Results for 'John Albin Boyer'

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  1.  30
    American Philosophy from Edwards to Quine. Edited and with an Introduction by Robert W. Shahan and Kenneth R. Merrill. [REVIEW]John Albin Boyer - 1979 - Modern Schoolman 56 (2):161-165.
  2.  23
    George Herbert Mead.John Albin Broyer - 1978 - Dialectics and Humanism 5 (4):27-32.
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  3.  4
    George Herbert Mead.John Albin Broyer - 1978 - Dialectics and Humanism 5 (4):27-32.
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  4.  6
    Black Non‐Standard English and the Standard of “Ordinary Language”.John Albin Broyer - 1971 - Educational Theory 21 (2):226-228.
    Review of Teaching Black Children To Read edited by Joan C. Baratz and Roger W. Shuy.
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  5.  31
    "Guide to the Works of John Dewey," ed. Jo Ann Boydston. [REVIEW]John Albin Broyer - 1975 - Modern Schoolman 52 (4):442-444.
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  6.  68
    Essays on the Philosophy of W. V. Quine. Edited and with an Introduction by Robert W. Shahan and Chris Swoyer. [REVIEW]John Albin Broyer - 1982 - Modern Schoolman 60 (1):51-52.
    Here are ten essays written by a happily balanced mixture of younger and of more senior Quine scholars commenting on the philosophy of Willard Van Orman Quine, and collected in honor of his seventieth birthday, June 1978.
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  7.  23
    "Intellectuals and Tradition," ed. S. N. Eisenstadt and S. R. Graubard. [REVIEW]John Albin Broyer - 1976 - Modern Schoolman 53 (4):413-415.
  8.  20
    "Santayana: An Examination of His Philosophy," by Timothy L. S. Sprigge. [REVIEW]John Albin Broyer - 1977 - Modern Schoolman 54 (2):190-193.
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  9.  9
    The Philosophy of Wilfrid Sellars: Queries and Extensions. Edited by Joseph C. Pitt. [REVIEW]John Albin Broyer - 1981 - Modern Schoolman 59 (1):77-78.
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  10. Creutz, Michael, 487 Crowell, LB, 1123.John P. Cullerne, F. Antonuccio, K. Avinash, D. Bar, Sarah Bell, Darrin W. Belousek, Carl M. Bender, Armando Bernui, Timothy H. Boyer & Carl E. Carlson - 2000 - Foundations of Physics 30 (12).
  11.  14
    Deux concepts de règle.John Rawls & Vincent Boyer - 2017 - Philosophie 133 (2):12-36.
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  12.  8
    Eighty-First Critical Bibliography of The History of Science and Its Cultural Influences.Conway Zirkle, John Fulton, I. Drabkin, Carl Boyer & I. Cohen - 1956 - Isis 47:247-360.
  13.  11
    Eighty-First Critical Bibliography of The History of Science and Its Cultural Influences.Conway Zirkle, John F. Fulton, I. E. Drabkin, Carl B. Boyer, I. Bernard Cohen & Katharine Strelsky - 1956 - Isis 47 (3):247-360.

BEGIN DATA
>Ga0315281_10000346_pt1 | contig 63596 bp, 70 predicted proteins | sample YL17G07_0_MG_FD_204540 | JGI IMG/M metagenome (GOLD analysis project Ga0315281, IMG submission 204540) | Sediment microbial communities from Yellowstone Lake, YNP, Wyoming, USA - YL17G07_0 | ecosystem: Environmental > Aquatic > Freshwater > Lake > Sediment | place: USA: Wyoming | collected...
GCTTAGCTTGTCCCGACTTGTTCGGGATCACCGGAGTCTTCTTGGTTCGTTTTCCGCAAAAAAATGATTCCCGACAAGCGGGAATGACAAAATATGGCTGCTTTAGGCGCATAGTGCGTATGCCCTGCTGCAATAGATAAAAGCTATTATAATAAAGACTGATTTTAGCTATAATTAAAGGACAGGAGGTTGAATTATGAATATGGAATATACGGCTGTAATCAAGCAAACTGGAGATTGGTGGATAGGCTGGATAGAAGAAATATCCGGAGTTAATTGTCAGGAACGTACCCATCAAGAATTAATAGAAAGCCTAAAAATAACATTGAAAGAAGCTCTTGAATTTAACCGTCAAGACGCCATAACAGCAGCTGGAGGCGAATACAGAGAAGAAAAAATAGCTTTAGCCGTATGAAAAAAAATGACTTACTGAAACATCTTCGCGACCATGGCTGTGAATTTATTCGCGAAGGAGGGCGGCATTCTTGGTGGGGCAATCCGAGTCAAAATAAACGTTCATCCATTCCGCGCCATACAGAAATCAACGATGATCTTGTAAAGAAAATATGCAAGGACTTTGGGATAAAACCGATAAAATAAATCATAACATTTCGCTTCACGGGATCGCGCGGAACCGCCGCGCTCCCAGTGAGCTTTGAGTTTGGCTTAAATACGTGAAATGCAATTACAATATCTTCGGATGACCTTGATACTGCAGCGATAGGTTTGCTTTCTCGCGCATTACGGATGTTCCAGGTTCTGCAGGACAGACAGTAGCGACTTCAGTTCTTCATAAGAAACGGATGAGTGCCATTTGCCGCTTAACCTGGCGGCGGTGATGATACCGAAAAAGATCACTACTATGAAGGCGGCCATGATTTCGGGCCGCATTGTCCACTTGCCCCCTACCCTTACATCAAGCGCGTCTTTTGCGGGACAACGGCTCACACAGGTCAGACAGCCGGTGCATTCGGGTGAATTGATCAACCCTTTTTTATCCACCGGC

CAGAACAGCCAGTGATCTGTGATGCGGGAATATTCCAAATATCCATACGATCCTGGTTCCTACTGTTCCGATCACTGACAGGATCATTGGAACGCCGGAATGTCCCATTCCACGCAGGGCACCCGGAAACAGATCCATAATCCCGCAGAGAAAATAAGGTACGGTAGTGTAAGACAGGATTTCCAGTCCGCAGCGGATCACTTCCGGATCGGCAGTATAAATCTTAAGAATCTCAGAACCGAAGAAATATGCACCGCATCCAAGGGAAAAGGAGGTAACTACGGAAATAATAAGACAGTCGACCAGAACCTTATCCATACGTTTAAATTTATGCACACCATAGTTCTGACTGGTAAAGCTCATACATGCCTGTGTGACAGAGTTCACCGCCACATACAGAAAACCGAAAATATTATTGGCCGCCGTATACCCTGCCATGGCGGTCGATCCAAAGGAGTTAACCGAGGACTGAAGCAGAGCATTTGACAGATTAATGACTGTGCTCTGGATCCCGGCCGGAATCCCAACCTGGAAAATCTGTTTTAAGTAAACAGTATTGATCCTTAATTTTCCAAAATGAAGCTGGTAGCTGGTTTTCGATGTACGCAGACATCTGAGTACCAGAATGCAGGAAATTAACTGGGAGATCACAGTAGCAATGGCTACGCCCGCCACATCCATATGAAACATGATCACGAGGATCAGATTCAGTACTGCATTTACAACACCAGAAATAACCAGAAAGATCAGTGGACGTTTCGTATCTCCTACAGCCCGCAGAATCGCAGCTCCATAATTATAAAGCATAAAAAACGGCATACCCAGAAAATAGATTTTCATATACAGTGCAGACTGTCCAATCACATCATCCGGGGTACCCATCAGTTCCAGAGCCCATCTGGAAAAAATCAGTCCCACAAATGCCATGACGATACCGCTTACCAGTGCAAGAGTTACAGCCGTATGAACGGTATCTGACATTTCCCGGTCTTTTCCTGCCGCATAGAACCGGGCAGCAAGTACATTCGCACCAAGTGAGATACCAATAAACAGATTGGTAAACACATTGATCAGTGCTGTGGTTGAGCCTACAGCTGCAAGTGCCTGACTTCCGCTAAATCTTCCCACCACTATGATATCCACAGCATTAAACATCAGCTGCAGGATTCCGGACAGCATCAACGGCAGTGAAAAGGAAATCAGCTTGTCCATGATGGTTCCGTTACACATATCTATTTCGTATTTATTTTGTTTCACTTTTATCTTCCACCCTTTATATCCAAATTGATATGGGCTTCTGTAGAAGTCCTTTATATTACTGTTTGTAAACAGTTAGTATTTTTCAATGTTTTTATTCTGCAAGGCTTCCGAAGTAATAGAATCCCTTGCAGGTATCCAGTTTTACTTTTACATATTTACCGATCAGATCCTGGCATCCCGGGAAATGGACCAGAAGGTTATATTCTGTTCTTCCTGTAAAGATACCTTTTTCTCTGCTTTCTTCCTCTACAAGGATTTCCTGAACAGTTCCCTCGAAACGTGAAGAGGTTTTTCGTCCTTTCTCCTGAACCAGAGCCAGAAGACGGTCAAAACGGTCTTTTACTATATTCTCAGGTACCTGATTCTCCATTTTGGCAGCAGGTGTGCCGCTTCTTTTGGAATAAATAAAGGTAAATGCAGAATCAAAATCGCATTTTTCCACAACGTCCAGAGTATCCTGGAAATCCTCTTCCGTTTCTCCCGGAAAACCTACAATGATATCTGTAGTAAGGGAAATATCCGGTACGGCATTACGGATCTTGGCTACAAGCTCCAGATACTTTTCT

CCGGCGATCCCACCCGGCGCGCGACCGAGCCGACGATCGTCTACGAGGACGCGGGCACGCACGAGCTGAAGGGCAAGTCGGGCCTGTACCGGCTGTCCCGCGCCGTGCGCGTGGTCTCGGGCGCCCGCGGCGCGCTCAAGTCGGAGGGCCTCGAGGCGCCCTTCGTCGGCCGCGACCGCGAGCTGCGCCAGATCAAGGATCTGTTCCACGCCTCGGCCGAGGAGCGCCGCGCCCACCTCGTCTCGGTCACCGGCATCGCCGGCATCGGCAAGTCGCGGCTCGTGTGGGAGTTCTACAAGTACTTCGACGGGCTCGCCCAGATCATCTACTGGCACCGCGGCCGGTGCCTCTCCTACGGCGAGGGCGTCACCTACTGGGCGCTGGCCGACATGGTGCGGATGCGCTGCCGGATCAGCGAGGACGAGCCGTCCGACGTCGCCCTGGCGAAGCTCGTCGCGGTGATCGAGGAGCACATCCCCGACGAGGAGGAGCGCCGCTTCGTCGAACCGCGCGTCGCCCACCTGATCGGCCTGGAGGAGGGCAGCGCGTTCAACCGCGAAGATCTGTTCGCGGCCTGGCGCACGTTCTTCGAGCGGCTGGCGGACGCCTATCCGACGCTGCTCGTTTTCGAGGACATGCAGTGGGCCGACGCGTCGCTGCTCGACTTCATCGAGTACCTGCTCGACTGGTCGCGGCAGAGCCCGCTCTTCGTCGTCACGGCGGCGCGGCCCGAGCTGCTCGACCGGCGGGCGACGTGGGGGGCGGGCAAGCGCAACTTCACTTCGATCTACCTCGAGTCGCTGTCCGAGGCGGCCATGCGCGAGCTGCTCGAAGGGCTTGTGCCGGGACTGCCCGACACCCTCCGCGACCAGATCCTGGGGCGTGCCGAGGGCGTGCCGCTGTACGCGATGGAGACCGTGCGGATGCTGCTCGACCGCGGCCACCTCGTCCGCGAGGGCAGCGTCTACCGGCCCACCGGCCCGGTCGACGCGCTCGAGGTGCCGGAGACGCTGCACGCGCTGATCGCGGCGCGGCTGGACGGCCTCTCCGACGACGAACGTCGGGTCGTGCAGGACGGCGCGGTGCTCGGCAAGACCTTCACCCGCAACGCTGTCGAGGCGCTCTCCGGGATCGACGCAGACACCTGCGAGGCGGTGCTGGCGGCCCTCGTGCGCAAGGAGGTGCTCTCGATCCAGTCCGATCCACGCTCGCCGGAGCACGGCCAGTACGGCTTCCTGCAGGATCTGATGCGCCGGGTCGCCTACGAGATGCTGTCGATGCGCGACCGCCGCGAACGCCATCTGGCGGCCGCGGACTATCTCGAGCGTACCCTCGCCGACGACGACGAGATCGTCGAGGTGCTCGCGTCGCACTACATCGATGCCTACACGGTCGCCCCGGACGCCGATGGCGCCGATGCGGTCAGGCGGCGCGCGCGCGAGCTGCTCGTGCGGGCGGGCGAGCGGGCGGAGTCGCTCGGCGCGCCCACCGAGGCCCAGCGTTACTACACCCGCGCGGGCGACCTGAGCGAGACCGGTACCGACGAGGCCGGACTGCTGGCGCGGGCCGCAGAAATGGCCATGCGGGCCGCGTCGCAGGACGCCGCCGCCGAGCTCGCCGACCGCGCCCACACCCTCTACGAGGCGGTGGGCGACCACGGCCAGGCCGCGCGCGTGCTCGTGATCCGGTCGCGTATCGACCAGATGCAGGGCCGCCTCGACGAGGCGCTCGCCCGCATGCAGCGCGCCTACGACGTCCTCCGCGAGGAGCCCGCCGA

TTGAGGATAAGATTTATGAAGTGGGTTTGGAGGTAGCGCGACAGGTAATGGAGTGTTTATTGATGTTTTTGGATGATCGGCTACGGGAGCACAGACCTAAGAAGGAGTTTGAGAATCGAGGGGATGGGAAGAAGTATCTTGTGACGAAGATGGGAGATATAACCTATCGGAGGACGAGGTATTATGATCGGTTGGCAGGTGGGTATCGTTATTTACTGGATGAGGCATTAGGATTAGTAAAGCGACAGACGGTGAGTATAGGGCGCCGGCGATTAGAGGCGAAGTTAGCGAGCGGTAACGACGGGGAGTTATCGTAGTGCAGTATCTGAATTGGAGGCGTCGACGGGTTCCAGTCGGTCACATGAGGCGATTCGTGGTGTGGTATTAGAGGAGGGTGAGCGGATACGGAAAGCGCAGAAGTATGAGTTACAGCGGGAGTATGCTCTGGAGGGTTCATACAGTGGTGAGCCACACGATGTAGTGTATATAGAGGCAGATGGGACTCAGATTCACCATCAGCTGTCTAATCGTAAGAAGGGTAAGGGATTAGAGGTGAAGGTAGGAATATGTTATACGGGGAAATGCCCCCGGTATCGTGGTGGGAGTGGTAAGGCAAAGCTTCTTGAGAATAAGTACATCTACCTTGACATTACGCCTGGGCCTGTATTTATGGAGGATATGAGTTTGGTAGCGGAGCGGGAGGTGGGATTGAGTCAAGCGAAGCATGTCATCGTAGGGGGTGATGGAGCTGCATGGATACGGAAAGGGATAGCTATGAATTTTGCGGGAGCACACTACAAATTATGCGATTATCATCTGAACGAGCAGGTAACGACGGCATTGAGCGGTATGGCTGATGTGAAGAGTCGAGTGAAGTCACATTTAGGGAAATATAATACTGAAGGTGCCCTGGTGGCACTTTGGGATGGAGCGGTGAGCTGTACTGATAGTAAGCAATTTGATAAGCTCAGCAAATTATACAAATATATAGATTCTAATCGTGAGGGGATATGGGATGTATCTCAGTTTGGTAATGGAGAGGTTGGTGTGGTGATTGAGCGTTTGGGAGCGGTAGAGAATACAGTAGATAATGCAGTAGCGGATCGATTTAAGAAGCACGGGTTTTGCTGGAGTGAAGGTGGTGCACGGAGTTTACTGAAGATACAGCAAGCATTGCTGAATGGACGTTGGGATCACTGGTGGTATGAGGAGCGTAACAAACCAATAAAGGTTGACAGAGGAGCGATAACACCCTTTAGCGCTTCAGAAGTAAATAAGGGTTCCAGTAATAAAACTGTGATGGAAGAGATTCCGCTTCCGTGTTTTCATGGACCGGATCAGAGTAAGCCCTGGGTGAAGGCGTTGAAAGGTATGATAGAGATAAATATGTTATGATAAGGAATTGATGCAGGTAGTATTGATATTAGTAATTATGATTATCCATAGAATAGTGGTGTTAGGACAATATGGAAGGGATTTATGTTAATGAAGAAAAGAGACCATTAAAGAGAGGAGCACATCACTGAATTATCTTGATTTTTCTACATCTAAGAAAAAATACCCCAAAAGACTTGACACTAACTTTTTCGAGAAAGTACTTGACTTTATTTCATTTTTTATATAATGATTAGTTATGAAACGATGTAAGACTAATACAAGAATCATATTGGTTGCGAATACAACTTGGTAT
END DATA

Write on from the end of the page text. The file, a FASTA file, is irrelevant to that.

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  14.  73
    Albertus Magnus and Thomas Aquinas on What is “Better-Known” in Natural Science.John H. Boyer & Daniel C. Wagner - 2019 - Proceedings of the American Catholic Philosophical Association 93:199-225.
    Aristotelian commenters have long noted an apparent contradiction between what Aristotle says in Posterior Analytics I.2 and Physics I.1 about how we obtain first principles of a science. At Posterior 71b35–72a6, Aristotle states that what is most universal (καθόλου) is better-known by nature and initially less-known to us, while the particular (καθ’ ἕκαστον) is initially better-known to us, but less-known by nature. At Physics 184a21-30, however, Aristotle states that we move from what is better-known to us, which is universal (καθόλου), (...)
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  15.  35
    The Relation between Psychological States and Acculturation among the Tanaina and Upper Tanana Indians of Alaska: An Ethnographic and Rorschach Study.L. Bryce Boyer, Ruth M. Boyer, Charles W. Dithrich, Hillie Harned, Arthur E. Hippler, John S. Stone & Andrea Walt - 1989 - Ethos: Journal of the Society for Psychological Anthropology 17 (4):450-479.
  16.  25
    John W. Boyer: Karl Lueger (1844-1910). Christlichsoziale Politik als Beruf.Hannes Ludyga - 2010 - Zeitschrift für Religions- Und Geistesgeschichte 62 (3):308-309.
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  17.  7
    Apologie de John Rawls.Alain Boyer - 2018 - Paris: PUF.
  18.  35
    Book Review Section 6. [REVIEW]Michael S. Littleford, William Hare, Dale L. Brubaker, Louise M. Berman, Lawrence M. Knolle, Raymond C. Carleton, James La Point, Edmonia W. Davidson, Joseph Michel, William H. Boyer, Carol Ann Moore, Walter Doyle, Paul Saettler, John P. Driscoll, Lane F. Birkel, Emma C. Johnson, Bernard Cleveland, Patricia J. R. Dahl, J. M. Lucas, Albert Montare & Lennart L. Kopra - 1974 - Educational Studies 5 (4):292-309.